Oleksandr Usyk outpointed Derek Chisora to inflict the 37-year-old’s tenth professional career defeat in an entertaining main event matchup overnight, winning the WBO intercontinental heavyweight title on a night where Sky’s positive spin did little to help the British-based fighter against a far superior technical boxer who took his best punches and showcased his engine too.
USYK reigns supreme as wbo mandatory joshua watches on
117-112, 115-113, 115-113: Oleksandr Usyk defeats Derek Chisora on points
They say the best way to judge and score fights from a neutral perspective is by muting the commentary. You didn’t need to be a boxing aficionado to see how this bout unfolded.
Yet the close nature on two judges’ scorecards, as well as many experts ringside, begs the question: how could they continue with such obvious positive spin towards Chisora?
Usyk’s style and ability to skillfully dismantle opponents has long been an asset that’s either underappreciated or not truly explained to the casual fans watching.
A natural cruiserweight, Chisora had nearly a three-stone weight advantage compared to the Ukrainian and the outspoken Zimbabwean-born Brit wanted to impose his will from R1.
That he did, with rough and tough fighting in the pocket where possible, regular clinching and visibly pushing the pace to make Usyk uncomfortable. Oleksandr was forced to be evasive.
Chisora swung and telegraphed his punches, but nonetheless made it a gruelling battle early on by dirty boxing in the clinch and charging towards Usyk in a fast-paced affair as time advanced.
In rounds three and four, you could almost sense Chisora was being lulled into a false sense of security about how the fight was going: both by his cornermen and Usyk himself.
Referee Phil Edwards ruled that Usyk’s R4 stumble to the canvas was nothing more than that, as the two fighters tangled legs near the ropes, but Chisora’s aggressive start had its benefits.
Usyk soaks up Chisora’s purposeful start, then punishes him
In round five, Usyk did a good job consciously keeping him at range more while manoevuring across the ring as Chisora changed to a southpaw stance and was jabbing his way in close.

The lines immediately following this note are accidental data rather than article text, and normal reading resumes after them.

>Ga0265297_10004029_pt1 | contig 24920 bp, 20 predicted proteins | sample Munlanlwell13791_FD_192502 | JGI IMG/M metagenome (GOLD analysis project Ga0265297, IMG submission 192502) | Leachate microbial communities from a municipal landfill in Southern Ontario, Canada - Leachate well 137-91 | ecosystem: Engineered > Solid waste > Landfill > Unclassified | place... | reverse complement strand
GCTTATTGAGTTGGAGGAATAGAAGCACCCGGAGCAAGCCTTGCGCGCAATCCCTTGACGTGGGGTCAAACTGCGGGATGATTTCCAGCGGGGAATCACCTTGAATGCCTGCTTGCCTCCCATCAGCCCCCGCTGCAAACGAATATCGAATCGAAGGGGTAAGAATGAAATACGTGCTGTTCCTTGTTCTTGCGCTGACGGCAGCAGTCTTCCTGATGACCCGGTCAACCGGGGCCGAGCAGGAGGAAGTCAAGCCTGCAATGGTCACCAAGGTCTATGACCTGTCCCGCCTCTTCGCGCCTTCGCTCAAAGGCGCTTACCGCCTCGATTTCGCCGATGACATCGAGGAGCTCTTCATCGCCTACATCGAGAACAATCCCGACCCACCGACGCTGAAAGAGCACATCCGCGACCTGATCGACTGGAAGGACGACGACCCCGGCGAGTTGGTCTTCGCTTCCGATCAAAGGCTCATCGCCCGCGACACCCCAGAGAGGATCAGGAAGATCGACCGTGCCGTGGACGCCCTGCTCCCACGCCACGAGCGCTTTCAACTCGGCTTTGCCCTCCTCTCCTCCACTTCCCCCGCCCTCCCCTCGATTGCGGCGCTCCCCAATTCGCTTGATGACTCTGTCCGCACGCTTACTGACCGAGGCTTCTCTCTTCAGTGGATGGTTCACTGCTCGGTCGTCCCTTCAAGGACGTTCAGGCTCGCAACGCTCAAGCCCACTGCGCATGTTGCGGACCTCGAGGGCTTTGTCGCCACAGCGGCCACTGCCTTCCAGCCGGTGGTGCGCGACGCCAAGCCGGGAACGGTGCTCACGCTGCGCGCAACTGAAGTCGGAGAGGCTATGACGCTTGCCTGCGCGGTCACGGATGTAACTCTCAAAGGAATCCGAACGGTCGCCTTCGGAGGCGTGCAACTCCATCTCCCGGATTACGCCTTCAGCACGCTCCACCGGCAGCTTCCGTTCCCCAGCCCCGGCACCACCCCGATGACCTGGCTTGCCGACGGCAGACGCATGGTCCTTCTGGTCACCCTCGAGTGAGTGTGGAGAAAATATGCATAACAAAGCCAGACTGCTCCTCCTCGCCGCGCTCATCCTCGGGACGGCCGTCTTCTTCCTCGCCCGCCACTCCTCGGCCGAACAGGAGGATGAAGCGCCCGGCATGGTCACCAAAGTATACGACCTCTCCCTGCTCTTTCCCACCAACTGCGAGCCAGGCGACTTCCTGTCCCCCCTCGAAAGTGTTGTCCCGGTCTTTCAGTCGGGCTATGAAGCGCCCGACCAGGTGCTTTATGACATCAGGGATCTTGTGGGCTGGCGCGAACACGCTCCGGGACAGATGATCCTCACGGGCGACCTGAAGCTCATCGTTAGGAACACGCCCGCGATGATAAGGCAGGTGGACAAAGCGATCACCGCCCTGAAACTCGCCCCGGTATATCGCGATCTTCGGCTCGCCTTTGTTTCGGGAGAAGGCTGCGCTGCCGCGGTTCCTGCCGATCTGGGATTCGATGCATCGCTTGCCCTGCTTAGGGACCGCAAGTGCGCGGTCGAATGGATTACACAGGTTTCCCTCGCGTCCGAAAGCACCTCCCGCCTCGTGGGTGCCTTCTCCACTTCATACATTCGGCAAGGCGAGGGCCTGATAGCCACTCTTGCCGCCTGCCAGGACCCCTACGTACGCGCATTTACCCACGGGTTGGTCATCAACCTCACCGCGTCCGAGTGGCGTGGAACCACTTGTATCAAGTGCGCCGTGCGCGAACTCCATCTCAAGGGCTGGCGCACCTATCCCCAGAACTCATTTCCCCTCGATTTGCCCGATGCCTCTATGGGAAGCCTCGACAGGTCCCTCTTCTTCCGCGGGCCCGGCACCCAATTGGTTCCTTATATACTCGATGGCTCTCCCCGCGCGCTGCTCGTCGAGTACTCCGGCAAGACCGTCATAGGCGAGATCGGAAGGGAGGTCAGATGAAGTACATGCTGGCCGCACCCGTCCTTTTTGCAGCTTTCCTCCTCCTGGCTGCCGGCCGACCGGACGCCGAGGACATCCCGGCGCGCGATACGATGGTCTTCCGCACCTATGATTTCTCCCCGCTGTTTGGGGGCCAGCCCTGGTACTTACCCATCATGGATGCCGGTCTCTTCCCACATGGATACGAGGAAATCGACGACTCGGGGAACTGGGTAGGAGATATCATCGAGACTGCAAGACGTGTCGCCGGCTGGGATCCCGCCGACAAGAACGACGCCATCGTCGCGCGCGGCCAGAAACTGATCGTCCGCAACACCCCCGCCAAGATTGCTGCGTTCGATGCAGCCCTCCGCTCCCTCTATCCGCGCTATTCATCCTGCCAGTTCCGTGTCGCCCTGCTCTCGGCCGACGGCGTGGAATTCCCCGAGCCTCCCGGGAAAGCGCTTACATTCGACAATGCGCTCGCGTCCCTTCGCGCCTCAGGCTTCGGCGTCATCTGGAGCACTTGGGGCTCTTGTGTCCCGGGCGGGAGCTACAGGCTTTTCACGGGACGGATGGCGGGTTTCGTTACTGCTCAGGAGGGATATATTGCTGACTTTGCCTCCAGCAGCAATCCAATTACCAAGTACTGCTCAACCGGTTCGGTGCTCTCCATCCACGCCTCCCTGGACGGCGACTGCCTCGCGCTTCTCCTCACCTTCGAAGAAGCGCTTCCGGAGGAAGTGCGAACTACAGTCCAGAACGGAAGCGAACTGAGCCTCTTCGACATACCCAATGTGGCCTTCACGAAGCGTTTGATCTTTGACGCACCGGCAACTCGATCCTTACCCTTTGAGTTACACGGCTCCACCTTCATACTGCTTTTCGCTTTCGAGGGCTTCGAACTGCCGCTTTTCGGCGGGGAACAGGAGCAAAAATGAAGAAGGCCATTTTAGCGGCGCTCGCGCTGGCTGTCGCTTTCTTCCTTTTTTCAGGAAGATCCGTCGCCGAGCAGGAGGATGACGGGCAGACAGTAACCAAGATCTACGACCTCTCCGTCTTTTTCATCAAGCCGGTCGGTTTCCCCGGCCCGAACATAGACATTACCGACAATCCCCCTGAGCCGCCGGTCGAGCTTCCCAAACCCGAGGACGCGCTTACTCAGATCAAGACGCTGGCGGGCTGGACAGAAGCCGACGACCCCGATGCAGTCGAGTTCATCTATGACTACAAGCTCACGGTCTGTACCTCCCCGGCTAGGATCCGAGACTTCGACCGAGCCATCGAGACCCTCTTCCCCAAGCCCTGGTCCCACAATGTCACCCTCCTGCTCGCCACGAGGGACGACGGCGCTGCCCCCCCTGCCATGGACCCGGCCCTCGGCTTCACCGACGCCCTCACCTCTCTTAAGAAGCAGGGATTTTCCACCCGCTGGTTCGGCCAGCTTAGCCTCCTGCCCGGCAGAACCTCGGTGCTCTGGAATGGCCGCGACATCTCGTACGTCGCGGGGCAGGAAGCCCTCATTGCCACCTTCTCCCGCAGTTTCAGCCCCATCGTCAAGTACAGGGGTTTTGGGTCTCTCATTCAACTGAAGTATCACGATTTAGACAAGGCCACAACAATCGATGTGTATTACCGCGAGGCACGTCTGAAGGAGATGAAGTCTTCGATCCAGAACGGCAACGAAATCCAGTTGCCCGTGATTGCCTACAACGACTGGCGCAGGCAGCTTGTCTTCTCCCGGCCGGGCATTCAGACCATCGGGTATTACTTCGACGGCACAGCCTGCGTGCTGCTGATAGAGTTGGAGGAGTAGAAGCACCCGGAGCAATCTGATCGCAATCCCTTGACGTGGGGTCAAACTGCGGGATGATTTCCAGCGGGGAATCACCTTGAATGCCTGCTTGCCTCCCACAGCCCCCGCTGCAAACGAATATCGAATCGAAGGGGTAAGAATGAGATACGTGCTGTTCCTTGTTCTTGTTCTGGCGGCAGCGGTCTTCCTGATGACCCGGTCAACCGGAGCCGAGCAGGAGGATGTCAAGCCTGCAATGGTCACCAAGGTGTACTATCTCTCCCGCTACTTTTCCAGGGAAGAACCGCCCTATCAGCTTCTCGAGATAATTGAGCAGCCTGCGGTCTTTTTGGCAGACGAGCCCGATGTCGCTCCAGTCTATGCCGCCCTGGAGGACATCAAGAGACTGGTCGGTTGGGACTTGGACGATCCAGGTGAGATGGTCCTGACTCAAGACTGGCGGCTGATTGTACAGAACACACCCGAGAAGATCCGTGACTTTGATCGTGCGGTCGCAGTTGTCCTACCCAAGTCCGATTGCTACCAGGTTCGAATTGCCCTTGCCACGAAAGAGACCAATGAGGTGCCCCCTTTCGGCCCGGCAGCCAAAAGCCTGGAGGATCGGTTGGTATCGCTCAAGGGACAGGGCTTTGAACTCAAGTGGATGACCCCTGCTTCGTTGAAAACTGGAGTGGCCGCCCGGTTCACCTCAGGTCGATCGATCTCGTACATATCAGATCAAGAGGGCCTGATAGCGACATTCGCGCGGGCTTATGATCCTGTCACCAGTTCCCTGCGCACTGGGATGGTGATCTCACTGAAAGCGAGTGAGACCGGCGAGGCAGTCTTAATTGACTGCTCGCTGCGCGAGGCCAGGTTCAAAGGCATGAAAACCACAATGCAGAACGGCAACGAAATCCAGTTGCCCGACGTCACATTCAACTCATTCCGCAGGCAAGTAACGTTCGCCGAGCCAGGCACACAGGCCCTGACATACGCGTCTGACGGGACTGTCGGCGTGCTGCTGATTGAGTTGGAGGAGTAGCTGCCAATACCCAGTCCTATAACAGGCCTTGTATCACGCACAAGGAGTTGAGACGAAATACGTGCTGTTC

Every time he closed the distance though, Usyk returned fire with a few solid punches and significantly better defensive awareness – showcasing a sharp edge and better head movement.
Edwards gave Chisora a stern warning in R6 after excessive holding to the back of Usyk’s head while they were in the clinch, and Usyk was visibly more comfortable by this point.
He watched as his precise movements from left-to-right and vice versa saw Chisora’s wild swings regularly meet air, before swatting punches away as Dereck’s early onslaught hadn’t worked.
He didn’t land enough body shots to tire Usyk out, nor slow down the 33-year-old’s persistent movement around a fairly small ring inside the SSE Arena.
Right on cue, Chisora finally found some success deep into round seven. However, his encouraging flurries were met with even more sting and precision as Usyk finished strong.
A few good body shots earned Usyk’s respect, but Chisora was caught admiring his work and paid the price, absorbing multiple combos that visibly buzzed him just before the bell sounded.
Usyk took advantage as Chisora’s movement slowed in R8, while his head was starting to snap back with more force whenever the Ukrainian landed combinations. Finally, he was backing up.
Or so you thought. R9 was a warning that Usyk couldn’t rest on his laurels as Chisora responded with some determined combinations of his own, a few clubbing shots and more clinch work.
For me, it was the only round he won after R4. His sheer stubbornness pushed him to go the full twelve rounds, but he was still buzzed and moments of ferocity weren’t sustained throughout.
Usyk landed a nice looping left hook in R10, and after exchanging in the pocket, the former cruiserweight world champion was clearly putting the finishing touches to an impressive win.
This was always going to be a war of attrition, but R11 and R12 was essentially more of the same: Chisora willing himself forward into a fire that continued burning him, thinking he’d won.
He revealed as much post-fight:
It’ll only take a minute to scan the comments on that video or others besides to see what truly happened. David Haye and Tony Bellew – biased in Chisora’s corner for different reasons – weren’t going to say any different.
Chisora was second best and after a spirited showing in the first four rounds, outboxed by a better fighter – something many during the Sky broadcast were uncomfortable admitting.
Chisora had sparred Alexander Povetkin earlier this year in the build-up to this fight and although questions remain over whether the Russian will repeat his victory over Dillian Whyte later this month, it’ll be interesting to see where Chisora goes from here.
There won’t be a market for a rematch, he was visibly gassed at times and Usyk fairly comfortable after his purposeful start faded – it was always going to – so much so that the Ukrainian probably would’ve preferred a late knockout, hence the 3/10 rating he gave himself.
Whyte and world champion Anthony Joshua were among the interested viewers, one ringside and another from Portugal, as they prepare for important bouts between now and Christmas.
Usyk’s victory means he remains the WBO mandatory challenger for Joshua, while the former didn’t mince words in his assessment of Chisora’s corner.
Usyk wants to return home and continue improving, but it’s fair to say Chisora – who now has ten losses – is essentially a gatekeeper in the heavyweight division. When heart and toughness are your main attributes, it’s never a good sign.
Oleksandr has eyed the heavy-hitting heavyweights, though questions remain: can he manage against Tyson Fury or Joshua, both relentless and more refined than Chisora is? Time will tell.
Pictures’ source: badlefthook.com, CBS Sports, Independent